Online Appliances

G.E. Appliances brings the Internet to the kitchen

January 26, 2000

Your refrigerator and your computer may have more in common than you think. Soon, standard household appliances will incorporate Microsoft technology to increase convenience. On January 13, 2000 G.E. signed an agreement with Microsoft to jointly participate in an effort to develop both the technology and the standards to allow appliances to take advantage of the Internet. G.E. displayed working prototypes of some of the initial designs inspired by this partnership at the 2000 National Association of Home Builders show.

The web-enabled refrigerator is just one of several "smart" appliance designs currently being tested by G.E. The Web fridge includes a detachable web pad that allows consumers to access the Internet. The pad can be used to surf the Internet, but the pad is also capable of monitoring household appliances remotely. The pad can indicate if a door has been left open, if the dishwasher is still running, or if your microwave has finished heating up your leftovers.

Additionally, the refrigerator can inventory the items it contains with a bar code scanner. Groceries are scanned as they’re placed in the refrigerator, and again as they’re removed. Using this technology, the web-fridge can tell a consumer if they're running low on any groceries, and the web pad allows the fridge to automatically re-order items from the store via the Internet, if so desired.

Web-enabled microwave ovens are also programmed to read bar codes, display recipe or ingredient information important for dietary needs, and then begin cooking with pre-programmed instructions.
Voice-activated operation technology is also being developed for the microwave. Cooks with occupied hands will be able to tell their microwaves what food it is preparing, and when to begin cooking. Browseable menus of food types and standard cooking times will also be accessed via voice commands, further simplifying the process of familiarizing and programming the device.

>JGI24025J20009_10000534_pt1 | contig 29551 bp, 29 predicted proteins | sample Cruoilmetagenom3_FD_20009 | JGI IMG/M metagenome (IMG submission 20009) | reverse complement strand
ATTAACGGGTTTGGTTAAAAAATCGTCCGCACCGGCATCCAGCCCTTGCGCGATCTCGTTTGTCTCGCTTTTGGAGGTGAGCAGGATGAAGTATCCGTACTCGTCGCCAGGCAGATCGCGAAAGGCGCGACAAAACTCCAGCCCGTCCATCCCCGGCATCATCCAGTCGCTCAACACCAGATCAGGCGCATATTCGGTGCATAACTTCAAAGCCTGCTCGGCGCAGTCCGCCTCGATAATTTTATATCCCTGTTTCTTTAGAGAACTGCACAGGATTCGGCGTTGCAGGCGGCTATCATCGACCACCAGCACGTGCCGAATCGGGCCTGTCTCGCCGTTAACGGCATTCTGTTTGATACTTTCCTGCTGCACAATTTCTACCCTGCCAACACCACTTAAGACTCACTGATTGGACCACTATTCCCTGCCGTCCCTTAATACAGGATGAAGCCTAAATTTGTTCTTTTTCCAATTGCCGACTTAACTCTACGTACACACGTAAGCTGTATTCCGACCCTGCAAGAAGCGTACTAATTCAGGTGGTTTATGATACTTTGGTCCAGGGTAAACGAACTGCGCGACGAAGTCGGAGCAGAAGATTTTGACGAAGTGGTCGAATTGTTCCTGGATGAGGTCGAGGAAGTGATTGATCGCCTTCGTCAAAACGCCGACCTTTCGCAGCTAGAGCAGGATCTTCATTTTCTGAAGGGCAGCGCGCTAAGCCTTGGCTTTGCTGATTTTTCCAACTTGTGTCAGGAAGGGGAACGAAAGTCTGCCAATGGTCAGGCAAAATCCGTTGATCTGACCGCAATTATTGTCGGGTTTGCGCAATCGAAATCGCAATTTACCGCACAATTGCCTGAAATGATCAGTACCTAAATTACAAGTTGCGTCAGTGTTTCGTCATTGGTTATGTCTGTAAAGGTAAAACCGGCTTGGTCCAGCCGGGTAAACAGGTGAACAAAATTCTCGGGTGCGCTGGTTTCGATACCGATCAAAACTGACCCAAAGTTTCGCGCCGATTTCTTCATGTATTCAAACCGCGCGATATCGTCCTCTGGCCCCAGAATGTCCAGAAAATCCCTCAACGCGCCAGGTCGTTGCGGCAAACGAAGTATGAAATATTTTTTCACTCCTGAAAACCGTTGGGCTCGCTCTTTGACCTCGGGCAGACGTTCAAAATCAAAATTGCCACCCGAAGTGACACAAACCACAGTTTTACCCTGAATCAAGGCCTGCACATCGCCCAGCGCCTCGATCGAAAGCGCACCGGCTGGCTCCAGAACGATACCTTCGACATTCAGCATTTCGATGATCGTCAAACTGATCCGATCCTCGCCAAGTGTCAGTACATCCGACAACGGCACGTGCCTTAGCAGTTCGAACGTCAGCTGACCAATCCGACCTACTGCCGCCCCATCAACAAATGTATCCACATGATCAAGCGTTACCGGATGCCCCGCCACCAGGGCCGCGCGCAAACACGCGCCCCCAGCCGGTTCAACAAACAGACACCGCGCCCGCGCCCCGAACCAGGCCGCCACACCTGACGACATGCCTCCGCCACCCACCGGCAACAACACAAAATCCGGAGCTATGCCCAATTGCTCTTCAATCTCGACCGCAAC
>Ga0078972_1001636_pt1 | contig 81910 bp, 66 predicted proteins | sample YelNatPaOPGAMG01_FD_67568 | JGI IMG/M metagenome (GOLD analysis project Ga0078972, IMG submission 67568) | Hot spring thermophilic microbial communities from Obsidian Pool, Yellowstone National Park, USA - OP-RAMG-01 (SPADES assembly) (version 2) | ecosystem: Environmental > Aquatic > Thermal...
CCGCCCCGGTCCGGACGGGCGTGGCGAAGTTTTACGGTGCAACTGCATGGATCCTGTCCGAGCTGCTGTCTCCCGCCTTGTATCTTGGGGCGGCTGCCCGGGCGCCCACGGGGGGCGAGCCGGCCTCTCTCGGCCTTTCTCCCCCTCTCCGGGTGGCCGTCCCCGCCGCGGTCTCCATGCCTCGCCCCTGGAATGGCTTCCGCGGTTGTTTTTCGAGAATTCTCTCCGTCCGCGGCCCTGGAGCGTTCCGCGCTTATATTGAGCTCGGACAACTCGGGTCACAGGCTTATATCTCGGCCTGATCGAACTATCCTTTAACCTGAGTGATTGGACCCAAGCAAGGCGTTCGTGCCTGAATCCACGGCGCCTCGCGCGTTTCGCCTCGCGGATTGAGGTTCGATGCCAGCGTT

These appliances can self-diagnose problems and can alert the G.E. Answer Center if parts or service are needed. "The development of this technology will offer tremendous benefits to G.E. consumers," said Larry Johnston, president and CEO. "Imagine getting to work, turning on your desktop computer and receiving a message from your home appliance network that you left an oven burner on. With [this] technology, you could remotely access the oven from your work computer and turn it off."

G.E. is one of several members of the Universal Plug and Play Forum Steering Committee, driving development of new networkable devices and appliances. Other companies on the committee include Sony, Mitsubishi, Intel, IBM and Honeywell.

To view a Power Point presentation on home networking, go to

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